The first Baseball Hall of Fame induction ceremony in over two years was worth the wait for New York Yankees icon Derek Jeter, who was honored in Cooperstown, New York, on Wednesday.

Jeter, who was enshrined along with Larry Walker, Ted Simmons and former players union executive director Marvin Miller, drew huge cheers from the pro-Yankees crowd that descended upon the quaint village in central New York.

Jeter, 47, played 20 seasons with the Yankees after he was drafted in the first round in 1992 out of Central High School in Kalamazoo, Michigan. His Yankees teams won five World Series titles and seven American League pennants.

A career .310 hitter over 2,747 games and 11,195 at-bats, Jeter was an American League All-Star 14 times and led the AL in hits with 216 as recently as 2012 at age 38.

“This is as high as you can go in terms of your playing career,” Jeter said. “There’s no other awards or accolades you can receive. From a career playing standpoint … man, I guess it does close the chapter.”

Jeter gave signs of what was ahead when he was named AL Rookie of the Year in 1996. He went on to play the most games in the history of the storied Yankees franchise and also had a club-record 3,465 hits, a total that ranks sixth in major league history.

Jeter, also a five-time Gold Glove Award winner, was named to 99.7% of ballots from members of the Baseball Writers Association of America in his first year of eligibility.

“Thank you to the baseball writers, all but one of you who voted for me,” Jeter said.

Walker, 54, is a native of Canada who batted .313 over a 17-year career with the Montreal Expos, Colorado Rockies and St. Louis Cardinals from 1989 to 2005. He was a five-time All-Star, and he won the NL MVP award in 1997.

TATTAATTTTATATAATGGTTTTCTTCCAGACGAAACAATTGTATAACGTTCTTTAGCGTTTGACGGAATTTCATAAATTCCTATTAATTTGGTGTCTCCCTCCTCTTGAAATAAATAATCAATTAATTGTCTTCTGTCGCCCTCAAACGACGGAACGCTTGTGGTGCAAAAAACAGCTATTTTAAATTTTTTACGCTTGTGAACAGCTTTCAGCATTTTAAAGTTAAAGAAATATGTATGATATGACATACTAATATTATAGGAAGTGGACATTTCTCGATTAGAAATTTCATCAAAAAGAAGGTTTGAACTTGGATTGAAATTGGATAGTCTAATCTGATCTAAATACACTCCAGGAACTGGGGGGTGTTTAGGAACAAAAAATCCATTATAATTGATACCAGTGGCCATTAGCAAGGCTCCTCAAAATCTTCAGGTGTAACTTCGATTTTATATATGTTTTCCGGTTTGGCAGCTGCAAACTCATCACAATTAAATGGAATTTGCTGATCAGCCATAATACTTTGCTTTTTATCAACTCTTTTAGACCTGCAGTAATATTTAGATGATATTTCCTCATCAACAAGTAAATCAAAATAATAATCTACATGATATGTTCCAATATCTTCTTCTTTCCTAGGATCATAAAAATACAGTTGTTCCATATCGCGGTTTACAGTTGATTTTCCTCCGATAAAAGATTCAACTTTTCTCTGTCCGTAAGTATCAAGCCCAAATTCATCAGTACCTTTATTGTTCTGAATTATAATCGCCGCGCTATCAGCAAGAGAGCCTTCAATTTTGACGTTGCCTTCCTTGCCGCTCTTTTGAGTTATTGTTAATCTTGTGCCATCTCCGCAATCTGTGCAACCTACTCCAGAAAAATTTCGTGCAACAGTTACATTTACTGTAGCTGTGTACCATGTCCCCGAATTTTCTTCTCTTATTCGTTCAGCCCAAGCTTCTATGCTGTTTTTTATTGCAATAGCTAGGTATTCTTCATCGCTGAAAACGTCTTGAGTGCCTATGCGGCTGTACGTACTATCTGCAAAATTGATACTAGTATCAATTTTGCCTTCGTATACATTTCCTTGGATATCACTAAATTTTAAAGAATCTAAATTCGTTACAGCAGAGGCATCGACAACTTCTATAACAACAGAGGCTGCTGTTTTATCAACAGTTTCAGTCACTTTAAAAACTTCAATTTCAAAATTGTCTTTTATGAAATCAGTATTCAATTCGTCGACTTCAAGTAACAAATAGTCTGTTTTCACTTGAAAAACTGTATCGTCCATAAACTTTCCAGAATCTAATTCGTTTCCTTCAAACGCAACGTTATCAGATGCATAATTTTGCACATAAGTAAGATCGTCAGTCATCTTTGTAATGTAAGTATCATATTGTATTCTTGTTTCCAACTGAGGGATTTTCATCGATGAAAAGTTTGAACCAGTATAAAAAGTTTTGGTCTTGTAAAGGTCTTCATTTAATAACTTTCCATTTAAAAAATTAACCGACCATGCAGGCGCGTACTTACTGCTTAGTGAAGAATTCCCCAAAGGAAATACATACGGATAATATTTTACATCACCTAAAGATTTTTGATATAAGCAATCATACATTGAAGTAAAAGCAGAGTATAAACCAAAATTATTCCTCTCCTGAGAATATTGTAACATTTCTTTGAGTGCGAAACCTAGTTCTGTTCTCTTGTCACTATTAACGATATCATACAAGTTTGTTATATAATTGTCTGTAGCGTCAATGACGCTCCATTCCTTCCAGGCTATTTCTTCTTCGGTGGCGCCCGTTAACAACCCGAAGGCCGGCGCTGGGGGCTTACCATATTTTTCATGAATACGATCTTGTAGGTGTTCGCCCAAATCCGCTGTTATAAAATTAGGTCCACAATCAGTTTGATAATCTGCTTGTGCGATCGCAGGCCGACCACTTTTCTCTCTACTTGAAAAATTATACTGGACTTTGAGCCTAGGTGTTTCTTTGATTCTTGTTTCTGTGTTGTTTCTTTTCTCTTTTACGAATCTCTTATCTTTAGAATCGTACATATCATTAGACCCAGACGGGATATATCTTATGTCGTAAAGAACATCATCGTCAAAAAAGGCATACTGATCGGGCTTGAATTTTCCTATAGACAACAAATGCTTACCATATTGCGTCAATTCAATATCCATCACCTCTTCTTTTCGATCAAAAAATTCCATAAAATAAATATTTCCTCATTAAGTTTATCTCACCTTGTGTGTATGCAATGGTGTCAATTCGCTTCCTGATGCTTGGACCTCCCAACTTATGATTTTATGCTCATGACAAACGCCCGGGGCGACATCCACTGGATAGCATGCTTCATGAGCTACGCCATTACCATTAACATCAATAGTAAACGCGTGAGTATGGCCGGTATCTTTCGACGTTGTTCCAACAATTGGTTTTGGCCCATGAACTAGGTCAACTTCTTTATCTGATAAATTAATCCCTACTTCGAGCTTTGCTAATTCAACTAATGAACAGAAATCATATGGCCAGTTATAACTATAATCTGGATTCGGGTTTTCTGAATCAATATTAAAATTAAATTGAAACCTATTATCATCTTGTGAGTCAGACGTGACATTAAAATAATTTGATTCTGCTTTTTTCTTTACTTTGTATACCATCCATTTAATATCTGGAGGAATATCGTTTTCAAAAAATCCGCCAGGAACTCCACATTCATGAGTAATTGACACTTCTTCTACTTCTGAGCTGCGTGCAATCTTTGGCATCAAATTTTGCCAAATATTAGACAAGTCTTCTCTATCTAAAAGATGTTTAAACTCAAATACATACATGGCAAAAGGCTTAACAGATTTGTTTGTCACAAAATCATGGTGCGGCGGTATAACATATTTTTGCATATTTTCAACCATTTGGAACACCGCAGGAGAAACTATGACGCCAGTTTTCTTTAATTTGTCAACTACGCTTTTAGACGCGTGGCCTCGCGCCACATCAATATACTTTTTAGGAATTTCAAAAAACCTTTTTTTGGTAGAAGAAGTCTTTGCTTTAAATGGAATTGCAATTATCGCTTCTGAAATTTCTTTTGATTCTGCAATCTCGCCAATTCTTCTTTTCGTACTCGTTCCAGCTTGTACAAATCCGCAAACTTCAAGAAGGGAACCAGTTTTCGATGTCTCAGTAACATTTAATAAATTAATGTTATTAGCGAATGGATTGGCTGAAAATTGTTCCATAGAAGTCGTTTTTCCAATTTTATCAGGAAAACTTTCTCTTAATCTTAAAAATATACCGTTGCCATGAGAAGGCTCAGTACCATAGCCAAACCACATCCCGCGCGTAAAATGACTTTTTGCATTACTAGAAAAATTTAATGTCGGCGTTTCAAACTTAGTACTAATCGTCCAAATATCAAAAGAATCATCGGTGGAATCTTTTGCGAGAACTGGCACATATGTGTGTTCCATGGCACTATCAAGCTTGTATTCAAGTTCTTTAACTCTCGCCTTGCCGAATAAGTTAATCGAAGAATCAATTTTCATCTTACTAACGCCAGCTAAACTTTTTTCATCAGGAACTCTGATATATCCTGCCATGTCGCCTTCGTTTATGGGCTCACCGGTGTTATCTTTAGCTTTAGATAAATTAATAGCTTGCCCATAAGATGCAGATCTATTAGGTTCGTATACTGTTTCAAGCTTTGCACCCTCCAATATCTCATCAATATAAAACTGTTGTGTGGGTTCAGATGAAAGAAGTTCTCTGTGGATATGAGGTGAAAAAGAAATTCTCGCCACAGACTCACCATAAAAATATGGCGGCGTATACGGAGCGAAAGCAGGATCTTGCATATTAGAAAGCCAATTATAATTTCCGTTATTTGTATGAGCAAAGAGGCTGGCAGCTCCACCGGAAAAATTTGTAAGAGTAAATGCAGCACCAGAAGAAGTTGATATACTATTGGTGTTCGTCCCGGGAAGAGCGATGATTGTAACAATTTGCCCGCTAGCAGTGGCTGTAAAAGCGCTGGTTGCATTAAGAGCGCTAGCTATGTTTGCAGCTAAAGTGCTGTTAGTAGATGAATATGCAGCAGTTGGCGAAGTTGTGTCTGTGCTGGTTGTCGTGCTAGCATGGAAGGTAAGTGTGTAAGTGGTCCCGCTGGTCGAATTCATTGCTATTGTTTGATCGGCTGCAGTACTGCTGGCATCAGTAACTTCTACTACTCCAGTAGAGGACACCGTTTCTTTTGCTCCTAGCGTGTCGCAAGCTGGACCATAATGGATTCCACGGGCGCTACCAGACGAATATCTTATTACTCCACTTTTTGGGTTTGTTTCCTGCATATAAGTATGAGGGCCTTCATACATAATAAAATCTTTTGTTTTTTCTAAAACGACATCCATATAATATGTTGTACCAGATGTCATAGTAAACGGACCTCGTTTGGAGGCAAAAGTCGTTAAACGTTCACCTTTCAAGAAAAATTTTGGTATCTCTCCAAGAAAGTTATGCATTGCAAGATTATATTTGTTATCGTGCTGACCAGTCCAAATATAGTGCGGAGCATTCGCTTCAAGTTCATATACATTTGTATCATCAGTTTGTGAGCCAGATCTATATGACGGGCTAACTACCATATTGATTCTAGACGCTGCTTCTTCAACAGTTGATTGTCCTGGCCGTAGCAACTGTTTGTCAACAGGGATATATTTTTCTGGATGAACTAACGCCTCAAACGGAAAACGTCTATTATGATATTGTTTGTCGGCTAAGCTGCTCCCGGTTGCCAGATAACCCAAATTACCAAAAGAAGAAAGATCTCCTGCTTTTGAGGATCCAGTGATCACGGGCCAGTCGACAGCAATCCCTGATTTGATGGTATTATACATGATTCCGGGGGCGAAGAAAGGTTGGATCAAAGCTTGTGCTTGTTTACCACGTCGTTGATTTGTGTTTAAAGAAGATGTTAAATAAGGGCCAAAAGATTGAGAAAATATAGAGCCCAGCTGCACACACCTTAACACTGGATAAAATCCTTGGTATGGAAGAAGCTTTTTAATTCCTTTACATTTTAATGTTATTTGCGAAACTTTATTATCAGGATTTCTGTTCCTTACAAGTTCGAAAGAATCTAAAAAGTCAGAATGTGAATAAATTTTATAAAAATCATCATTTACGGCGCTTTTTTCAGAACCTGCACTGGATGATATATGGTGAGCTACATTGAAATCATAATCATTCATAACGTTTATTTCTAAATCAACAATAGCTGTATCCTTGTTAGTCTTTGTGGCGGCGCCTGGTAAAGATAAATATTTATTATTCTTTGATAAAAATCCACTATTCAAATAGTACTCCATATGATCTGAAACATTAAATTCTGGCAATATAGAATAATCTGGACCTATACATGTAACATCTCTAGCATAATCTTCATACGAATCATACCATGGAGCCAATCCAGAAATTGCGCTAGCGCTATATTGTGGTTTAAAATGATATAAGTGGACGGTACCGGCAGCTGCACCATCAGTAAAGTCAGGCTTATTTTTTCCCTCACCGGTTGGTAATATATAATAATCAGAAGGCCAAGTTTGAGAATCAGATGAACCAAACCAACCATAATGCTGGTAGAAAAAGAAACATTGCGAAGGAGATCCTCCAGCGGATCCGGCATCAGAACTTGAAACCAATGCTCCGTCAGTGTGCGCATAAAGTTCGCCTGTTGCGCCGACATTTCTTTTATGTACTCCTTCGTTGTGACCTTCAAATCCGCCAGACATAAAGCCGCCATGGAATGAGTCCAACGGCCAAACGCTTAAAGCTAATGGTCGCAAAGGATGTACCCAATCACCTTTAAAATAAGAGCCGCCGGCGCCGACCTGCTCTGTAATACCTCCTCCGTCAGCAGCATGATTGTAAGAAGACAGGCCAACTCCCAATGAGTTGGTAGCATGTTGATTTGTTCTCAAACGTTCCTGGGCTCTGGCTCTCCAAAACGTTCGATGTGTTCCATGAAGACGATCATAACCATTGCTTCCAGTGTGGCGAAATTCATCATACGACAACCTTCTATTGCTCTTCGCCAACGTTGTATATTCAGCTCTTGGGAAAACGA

“I honestly see myself as an average guy,” Walker said. “And I’m good with average. But to stand on this stage right now and to tell you I’m feeling average would be a complete lie. My feet have not touched the ground all day.”

Simmons, 72, was only on the Hall of Fame ballot for one year after he was removed because he only received 3.7% of the vote. He was elected to the Hall of Fame by committee at the 2019 winter meetings. The 2020 induction ceremony was not held because of the COVID-19 pandemic.

Simmons, a switch-hitting catcher and part-time infielder, batted .285 over 21 seasons with 248 home runs and 1,389 RBIs for the St. Louis Cardinals, Milwaukee Brewers and Atlanta Braves from 1968 to 1988.

Miller, who died in 2012 at 95, helped the Major League Baseball Players Association grow into one of the strongest unions in the United States. He was MLBPA executive director from 1966 to 1982 after previously resolving labor disputes for the United Auto Workers and United Steelworkers.

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